MONTREAL — A Montreal man says he’s been left traumatized following an arrest by police north of the city in which he was allegedly dragged from a car by his hair and struck.
Samuel, who did not want to give his last name because he’s fearful of police, said the incident took place when he was in a car with two friends on May 25 — the same day George Floyd died in police custody in Minnesota, setting off anti-racism and anti-police protests.
A two-part video of the incident published online appears to shows a Laval police officer standing outside a car asking a male black passenger several times to get out of the vehicle, as the man asks why he’s under investigation.
“Put your hands on the vehicle,” one of two police officers is heard saying.
“For what reason?” the man answers.
After Samuel asks again why he’s being investigated, an officer responds, “if you don’t get out of the vehicle, I’ll arrest you for obstruction.”
Moments later, an officer can be seen reaching into the vehicle and dragging the man out onto the sidewalk by his dreadlocks.
The second video appears to show one officer striking the man as he and his partner kneel over him on the sidewalk, ordering him to stop resisting and to put his hands behind his back as the man claims he can’t because he’s being held.
Samuel said he was later released with a ticket for not obeying physical distancing rules.
He said he’s now “mentally suffering and traumatized” from the incident, which has left him afraid to go outside and run into police, and he is pursuing legal action against the city for what he believes is a racial profiling incident.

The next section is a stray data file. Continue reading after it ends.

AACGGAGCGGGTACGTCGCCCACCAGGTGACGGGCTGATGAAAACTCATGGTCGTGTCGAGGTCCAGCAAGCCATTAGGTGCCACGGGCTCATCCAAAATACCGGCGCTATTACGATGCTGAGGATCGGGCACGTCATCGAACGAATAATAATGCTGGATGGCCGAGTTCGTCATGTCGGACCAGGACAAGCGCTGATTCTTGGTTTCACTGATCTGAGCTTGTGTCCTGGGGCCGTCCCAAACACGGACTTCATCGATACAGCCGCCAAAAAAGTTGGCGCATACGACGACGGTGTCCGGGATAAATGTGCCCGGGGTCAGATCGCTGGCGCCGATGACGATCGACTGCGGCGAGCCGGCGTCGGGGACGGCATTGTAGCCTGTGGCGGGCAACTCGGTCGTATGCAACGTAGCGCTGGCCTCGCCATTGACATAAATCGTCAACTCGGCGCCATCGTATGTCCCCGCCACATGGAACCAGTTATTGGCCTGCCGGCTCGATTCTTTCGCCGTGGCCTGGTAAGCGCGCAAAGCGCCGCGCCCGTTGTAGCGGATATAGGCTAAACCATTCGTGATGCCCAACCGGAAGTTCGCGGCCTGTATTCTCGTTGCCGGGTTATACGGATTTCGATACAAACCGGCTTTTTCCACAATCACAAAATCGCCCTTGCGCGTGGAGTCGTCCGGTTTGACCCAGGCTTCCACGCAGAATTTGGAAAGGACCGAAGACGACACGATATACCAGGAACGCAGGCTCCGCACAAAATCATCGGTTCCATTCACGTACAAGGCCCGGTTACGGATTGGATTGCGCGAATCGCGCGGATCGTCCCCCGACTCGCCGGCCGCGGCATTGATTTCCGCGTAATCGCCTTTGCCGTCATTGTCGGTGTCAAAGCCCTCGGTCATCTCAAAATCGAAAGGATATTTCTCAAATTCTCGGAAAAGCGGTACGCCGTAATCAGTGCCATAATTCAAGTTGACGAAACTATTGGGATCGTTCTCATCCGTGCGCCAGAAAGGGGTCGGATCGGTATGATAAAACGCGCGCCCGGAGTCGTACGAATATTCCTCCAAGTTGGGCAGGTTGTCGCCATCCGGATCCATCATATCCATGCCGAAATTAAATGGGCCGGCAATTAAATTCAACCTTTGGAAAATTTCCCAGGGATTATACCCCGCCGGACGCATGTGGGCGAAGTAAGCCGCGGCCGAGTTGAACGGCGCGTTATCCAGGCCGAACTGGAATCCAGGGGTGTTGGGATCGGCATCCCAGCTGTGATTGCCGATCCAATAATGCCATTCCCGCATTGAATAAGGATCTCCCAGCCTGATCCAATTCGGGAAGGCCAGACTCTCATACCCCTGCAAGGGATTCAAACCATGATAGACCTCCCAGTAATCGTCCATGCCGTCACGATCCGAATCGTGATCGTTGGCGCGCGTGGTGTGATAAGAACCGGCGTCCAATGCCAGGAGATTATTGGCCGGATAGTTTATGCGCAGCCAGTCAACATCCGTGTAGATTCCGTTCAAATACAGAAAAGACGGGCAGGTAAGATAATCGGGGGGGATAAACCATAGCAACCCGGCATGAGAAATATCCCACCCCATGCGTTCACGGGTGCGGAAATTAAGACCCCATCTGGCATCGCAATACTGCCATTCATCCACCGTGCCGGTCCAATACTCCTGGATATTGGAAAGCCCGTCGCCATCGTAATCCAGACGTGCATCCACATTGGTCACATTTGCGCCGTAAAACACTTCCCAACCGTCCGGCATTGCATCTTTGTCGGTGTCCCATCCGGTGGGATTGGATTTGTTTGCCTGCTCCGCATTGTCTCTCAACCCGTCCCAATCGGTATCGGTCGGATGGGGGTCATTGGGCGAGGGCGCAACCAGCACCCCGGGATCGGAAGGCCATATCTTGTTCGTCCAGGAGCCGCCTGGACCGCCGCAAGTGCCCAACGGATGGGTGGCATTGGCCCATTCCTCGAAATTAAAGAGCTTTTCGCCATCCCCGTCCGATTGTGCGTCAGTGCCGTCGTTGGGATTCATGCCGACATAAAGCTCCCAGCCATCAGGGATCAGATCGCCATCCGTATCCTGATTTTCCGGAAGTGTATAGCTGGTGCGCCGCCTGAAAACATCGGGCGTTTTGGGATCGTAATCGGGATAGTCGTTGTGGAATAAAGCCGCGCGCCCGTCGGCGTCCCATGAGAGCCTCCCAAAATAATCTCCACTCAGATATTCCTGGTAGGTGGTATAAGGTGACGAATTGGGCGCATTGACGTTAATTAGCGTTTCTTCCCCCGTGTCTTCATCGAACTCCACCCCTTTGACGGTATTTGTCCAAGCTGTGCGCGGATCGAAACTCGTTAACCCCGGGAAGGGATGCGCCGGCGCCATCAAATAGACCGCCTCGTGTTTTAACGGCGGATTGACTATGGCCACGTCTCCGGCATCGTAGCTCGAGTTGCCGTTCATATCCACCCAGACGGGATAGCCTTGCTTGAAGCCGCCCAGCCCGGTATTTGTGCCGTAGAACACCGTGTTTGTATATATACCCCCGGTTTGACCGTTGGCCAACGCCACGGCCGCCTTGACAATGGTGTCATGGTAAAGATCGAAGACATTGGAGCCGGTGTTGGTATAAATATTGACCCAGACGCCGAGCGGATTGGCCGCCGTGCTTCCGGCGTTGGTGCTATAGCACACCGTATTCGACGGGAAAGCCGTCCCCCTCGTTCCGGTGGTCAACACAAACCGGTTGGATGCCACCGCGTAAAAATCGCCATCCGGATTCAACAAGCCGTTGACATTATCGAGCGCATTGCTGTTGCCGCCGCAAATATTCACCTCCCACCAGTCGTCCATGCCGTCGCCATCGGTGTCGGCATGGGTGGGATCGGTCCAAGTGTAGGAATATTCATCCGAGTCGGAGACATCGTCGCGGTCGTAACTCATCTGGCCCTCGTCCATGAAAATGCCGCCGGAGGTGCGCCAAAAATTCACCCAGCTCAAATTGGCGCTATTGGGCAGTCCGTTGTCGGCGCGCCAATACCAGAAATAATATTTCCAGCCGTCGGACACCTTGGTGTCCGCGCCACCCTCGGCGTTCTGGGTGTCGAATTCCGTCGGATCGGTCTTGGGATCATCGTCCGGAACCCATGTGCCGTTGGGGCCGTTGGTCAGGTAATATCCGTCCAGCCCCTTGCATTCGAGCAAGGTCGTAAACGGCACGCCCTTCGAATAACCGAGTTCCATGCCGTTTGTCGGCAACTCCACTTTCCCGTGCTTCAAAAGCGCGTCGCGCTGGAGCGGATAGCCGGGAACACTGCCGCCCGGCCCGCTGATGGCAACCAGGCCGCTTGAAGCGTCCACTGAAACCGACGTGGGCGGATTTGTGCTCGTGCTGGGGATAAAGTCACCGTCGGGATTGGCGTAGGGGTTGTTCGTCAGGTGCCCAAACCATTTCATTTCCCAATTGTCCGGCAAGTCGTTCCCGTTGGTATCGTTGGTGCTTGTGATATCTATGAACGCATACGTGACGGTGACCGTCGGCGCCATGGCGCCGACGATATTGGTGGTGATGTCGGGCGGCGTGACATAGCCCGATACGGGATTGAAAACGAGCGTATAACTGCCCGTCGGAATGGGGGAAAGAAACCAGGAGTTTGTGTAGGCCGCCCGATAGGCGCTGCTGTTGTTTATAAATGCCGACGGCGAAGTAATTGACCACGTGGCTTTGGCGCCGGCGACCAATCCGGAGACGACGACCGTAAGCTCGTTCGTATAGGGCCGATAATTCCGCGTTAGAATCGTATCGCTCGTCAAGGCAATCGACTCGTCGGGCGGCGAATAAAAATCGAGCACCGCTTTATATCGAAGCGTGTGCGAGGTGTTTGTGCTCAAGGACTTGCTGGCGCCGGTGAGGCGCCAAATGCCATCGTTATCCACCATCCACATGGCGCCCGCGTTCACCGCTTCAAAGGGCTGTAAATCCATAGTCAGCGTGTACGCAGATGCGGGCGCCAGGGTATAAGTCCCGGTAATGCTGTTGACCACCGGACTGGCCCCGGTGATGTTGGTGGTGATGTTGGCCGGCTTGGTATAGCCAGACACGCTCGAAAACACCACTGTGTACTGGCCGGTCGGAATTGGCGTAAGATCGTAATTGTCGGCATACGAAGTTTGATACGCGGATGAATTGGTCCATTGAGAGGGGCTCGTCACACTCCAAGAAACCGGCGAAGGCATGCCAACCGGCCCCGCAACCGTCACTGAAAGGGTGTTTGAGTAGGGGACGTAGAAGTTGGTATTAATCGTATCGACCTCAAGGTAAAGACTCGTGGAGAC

A spokeswoman for the Laval police said the video “doesn’t show everything,” including the reasons for the police stop. But she said the force can no longer comment because four complaints stemming from the incident have been filed to the police ethics board.
Sgt. Genevieve Major said the man could face charges of breaking probation, obstruction and assaulting a police officer, but it is up to the Crown prosecutor’s office to decide if charges are filed.
She pointed out the Laval police received eight racial profiling complaints out of 150,000 interventions in 2018, the most recent year for which data is available. Of those, three were ultimately investigated by the police ethics board.
“Mathematically speaking, in looking at the numbers, you can’t say one to three complaints per year investigated by police ethics represents a racial profiling problem,” Major said.
Virginie Dufresne-Lemire, one of the lawyers representing Samuel, says there were “many problematic elements” to her client’s arrest.
She said the brutality of the arrest, and especially pulling a person by their hair, is “completely unacceptable.”
“He was not aggressive, he was not violent, there are other methods you can use,” she said in a phone interview.
She said her firm is still analyzing the facts but will likely file a lawsuit seeking damages against the City of Laval on grounds that could include racial profiling, violation of dignity or excessive force.
Gunar Dube, a criminal lawyer who is also representing Samuel, said he intends to seek criminal charges against the police.
He believes the car was stopped on a “pretext” and any subsequent charges represent an attempt by police to justify their actions.
He noted the car was searched by police in the moments following the arrest, and nothing illegal was found.
This report by The Canadian Press was first published June 5, 2020
The Canadian Press